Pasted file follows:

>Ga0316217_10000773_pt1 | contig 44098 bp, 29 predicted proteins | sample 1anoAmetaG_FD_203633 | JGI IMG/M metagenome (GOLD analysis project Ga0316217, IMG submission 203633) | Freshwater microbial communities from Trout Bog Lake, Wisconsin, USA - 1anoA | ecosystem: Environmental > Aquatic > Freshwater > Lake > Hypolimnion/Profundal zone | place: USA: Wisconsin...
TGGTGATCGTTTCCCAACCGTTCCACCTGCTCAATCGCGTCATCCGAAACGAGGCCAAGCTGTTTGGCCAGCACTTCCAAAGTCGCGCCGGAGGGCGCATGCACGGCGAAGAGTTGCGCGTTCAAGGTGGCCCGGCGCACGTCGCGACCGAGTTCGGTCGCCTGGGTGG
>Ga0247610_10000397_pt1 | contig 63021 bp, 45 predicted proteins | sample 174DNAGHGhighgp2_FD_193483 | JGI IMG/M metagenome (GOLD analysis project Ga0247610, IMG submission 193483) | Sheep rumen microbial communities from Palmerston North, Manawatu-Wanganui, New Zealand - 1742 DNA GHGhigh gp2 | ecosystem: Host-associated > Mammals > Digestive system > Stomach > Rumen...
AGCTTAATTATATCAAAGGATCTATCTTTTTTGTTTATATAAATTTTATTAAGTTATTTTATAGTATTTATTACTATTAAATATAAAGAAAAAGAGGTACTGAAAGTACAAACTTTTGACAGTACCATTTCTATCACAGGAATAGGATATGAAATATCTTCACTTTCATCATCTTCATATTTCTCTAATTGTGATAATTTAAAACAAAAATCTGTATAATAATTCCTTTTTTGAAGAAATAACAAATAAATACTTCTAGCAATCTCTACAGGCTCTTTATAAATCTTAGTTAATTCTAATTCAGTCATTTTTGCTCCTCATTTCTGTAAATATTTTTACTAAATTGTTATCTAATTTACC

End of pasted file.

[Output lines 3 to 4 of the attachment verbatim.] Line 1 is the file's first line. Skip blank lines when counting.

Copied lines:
>Ga0247610_10000397_pt1 | contig 63021 bp, 45 predicted proteins | sample 174DNAGHGhighgp2_FD_193483 | JGI IMG/M metagenome (GOLD analysis project Ga0247610, IMG submission 193483) | Sheep rumen microbial communities from Palmerston North, Manawatu-Wanganui, New Zealand - 1742 DNA GHGhigh gp2 | ecosystem: Host-associated > Mammals > Digestive system > Stomach > Rumen...
AGCTTAATTATATCAAAGGATCTATCTTTTTTGTTTATATAAATTTTATTAAGTTATTTTATAGTATTTATTACTATTAAATATAAAGAAAAAGAGGTACTGAAAGTACAAACTTTTGACAGTACCATTTCTATCACAGGAATAGGATATGAAATATCTTCACTTTCATCATCTTCATATTTCTCTAATTGTGATAATTTAAAACAAAAATCTGTATAATAATTCCTTTTTTGAAGAAATAACAAATAAATACTTCTAGCAATCTCTACAGGCTCTTTATAAATCTTAGTTAATTCTAATTCAGTCATTTTTGCTCCTCATTTCTGTAAATATTTTTACTAAATTGTTATCTAATTTACC